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Originally Posted by Magdlyn View Post
And yes, I do think you're stuck in a mono mindset. Commitment in poly often does NOT lead to shared homes and finances and kids together, happily ever after with a mini van and a white picket fence. Poly brings us other good things: shared interests and activities your other partner(s) don't share with you, good talks, laughs, and lots of yummy sex. Also there is the potential for much personal growth when one gets opinions and views from more than one lover... it keeps us challenged and taking risks.
Yeah...I fear you're right. It's a bit hard to unlearn after a lifetime of being monogamous. We do have a lovely relationship even without the traditional 'commitment' you mention above. Sometimes it helps to have the obvious pointed out, ya know? lol

As for what Schrodingerscat is saying, it's not that I need to be constantly with my mates. The hubby and I have separate interests, he has a FWB of his own, we are not joined at the hips. I am not constantly needing to "do something" either, I'm a rather quiet person and I enjoy quiet moments. It's the lack of foundation of my secondary relationship that's had me second guessing it's depth and importance. But after reading the many replies, I can certainly say I have a better understanding and mindset regarding what it's like to be a poly secondary
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  #14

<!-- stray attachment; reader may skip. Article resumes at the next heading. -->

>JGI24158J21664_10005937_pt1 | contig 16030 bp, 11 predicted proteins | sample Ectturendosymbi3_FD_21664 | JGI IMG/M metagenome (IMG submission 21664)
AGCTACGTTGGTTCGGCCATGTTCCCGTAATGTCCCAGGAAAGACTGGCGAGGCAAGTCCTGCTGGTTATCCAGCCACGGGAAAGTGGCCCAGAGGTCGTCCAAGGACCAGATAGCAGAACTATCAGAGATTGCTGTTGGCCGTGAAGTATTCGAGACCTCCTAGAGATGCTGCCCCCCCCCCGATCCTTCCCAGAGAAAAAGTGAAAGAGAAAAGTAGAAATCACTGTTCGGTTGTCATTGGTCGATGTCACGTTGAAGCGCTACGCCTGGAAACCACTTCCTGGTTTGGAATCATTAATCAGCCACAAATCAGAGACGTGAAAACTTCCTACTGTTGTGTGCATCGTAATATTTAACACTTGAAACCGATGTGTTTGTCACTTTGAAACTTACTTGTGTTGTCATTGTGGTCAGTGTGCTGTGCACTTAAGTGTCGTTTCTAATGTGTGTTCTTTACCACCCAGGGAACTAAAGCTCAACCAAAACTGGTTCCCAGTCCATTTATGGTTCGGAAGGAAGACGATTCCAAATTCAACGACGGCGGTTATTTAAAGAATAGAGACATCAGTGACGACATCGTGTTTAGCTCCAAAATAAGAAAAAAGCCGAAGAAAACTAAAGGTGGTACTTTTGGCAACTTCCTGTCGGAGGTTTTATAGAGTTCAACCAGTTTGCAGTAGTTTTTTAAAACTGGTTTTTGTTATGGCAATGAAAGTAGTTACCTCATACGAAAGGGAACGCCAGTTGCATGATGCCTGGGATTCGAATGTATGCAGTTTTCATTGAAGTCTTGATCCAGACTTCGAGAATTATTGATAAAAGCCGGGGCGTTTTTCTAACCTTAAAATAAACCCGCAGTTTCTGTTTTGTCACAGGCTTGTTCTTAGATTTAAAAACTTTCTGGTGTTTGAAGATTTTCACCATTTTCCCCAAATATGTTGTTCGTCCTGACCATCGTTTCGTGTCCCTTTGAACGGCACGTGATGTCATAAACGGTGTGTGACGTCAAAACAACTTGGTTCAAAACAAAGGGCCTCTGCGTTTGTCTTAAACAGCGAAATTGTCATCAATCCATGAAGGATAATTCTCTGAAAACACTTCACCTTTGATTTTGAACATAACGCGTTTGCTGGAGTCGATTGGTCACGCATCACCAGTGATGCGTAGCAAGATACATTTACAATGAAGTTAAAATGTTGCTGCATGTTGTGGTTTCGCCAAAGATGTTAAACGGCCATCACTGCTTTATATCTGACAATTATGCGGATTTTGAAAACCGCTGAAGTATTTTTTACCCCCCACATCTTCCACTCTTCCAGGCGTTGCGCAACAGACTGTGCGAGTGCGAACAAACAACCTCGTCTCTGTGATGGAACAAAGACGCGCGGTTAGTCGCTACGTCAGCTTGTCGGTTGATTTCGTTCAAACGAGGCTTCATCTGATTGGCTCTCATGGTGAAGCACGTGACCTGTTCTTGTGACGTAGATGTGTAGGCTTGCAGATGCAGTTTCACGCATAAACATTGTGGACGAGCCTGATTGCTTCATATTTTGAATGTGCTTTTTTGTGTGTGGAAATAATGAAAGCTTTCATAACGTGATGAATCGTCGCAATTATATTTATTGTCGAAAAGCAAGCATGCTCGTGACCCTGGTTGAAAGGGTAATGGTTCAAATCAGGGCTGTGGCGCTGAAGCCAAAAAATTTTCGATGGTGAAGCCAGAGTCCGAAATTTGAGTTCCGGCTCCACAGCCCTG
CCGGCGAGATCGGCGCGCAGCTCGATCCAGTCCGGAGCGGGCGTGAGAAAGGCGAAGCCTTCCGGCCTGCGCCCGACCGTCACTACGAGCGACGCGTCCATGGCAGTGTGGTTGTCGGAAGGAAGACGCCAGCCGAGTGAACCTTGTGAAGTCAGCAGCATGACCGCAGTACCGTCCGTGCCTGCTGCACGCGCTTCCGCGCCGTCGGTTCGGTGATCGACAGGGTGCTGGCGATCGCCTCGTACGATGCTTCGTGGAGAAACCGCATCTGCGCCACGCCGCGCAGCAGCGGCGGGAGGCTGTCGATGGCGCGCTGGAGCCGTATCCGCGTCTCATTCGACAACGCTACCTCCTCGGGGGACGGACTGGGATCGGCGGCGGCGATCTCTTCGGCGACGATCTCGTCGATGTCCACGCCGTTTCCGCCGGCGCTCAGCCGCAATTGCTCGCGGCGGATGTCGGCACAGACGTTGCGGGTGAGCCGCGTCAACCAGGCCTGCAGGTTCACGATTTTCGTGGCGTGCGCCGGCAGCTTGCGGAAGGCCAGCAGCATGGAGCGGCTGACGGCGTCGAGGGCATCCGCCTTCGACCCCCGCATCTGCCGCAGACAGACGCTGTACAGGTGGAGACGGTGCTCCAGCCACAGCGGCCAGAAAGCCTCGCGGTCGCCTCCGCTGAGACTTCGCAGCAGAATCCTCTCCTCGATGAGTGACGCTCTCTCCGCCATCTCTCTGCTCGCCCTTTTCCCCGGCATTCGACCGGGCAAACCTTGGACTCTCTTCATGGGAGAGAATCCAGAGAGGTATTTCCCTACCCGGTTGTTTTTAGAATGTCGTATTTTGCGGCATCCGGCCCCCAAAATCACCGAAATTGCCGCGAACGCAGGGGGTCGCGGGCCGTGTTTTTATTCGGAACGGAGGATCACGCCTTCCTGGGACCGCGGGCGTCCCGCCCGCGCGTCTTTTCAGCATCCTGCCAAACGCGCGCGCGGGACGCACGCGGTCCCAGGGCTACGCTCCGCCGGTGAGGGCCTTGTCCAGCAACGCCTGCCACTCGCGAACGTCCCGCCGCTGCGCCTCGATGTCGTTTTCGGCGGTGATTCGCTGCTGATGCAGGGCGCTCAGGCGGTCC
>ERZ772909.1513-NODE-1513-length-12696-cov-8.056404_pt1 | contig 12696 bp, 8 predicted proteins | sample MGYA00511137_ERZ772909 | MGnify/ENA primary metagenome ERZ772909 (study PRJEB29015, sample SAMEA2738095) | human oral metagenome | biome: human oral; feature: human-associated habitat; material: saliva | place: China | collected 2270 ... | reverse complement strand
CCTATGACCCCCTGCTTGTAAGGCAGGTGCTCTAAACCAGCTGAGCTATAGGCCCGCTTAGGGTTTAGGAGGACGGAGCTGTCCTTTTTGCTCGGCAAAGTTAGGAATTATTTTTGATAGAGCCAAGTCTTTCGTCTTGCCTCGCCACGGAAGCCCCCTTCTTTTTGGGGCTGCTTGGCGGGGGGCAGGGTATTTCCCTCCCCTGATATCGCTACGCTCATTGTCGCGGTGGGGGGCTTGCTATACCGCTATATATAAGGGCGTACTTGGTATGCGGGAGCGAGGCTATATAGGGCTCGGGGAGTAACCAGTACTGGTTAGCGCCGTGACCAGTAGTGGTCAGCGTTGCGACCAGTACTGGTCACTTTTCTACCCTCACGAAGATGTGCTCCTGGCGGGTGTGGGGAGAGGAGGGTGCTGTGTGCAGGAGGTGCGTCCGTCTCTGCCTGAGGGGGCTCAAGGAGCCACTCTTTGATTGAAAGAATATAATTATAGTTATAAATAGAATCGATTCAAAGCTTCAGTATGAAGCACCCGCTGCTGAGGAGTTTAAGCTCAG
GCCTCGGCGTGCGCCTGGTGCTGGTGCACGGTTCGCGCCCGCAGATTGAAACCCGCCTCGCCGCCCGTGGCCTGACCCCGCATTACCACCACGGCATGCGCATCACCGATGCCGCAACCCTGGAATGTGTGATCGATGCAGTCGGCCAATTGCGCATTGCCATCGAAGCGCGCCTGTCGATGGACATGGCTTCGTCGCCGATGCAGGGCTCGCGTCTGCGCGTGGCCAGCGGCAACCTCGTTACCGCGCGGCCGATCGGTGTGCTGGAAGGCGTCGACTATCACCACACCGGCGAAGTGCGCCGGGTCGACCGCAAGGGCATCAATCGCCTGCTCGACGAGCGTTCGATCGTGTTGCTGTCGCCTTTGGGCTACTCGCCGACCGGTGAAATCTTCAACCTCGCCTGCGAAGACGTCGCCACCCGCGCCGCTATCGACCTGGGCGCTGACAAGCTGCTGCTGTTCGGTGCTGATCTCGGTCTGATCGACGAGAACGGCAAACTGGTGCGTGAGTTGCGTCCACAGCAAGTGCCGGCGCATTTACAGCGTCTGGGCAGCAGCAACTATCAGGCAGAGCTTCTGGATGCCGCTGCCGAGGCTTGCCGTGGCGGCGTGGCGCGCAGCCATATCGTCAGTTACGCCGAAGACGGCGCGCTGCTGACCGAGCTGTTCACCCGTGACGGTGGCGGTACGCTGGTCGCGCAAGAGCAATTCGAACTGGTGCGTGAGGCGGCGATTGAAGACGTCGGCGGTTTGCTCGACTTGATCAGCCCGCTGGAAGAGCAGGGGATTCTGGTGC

Old 01-26-2012, 09:24 PM
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Originally Posted by nouryia View Post
It's the lack of foundation of my secondary relationship that's had me second guessing it's depth and importance. But after reading the many replies, I can certainly say I have a better understanding and mindset regarding what it's like to be a poly secondary
Lack of foundation? Hmm... I am curious - what does that mean to you? What kind of foundation are you lacking in the relationship with your bf? I think it might be a good writing exercise for you, to explore what a "foundation" is to you, and what kind of commitments you want. There are all kinds of ways to commit to someone.

If there is honesty, and the ability to communicate honestly with each other, that is certainly a good foundation. Or are you looking for some sort of "pledge" or declaration from him? If you feel that you are unsure of how to express your needs in this relationship, working on your communication skills and confronting your insecurities would be a good place to start in building a strong foundation.

And you don't have to feel like you should project some kind of easygoing experienced-and-cool-with-poly attitude. It is perfectly fine to say to him something like, "Sometimes I feel like I don't know how to be a secondary. You know I'm crazy about you, but I feel a little insecure about my place in your life. I'd like some sort of reassurance that I can count on this, or at least knowing that you want to keep moving forward with me for the long-term. Without that, I just feel like our relationship is a little bit on shaky ground - but it could just be my inexperience. What do you think?"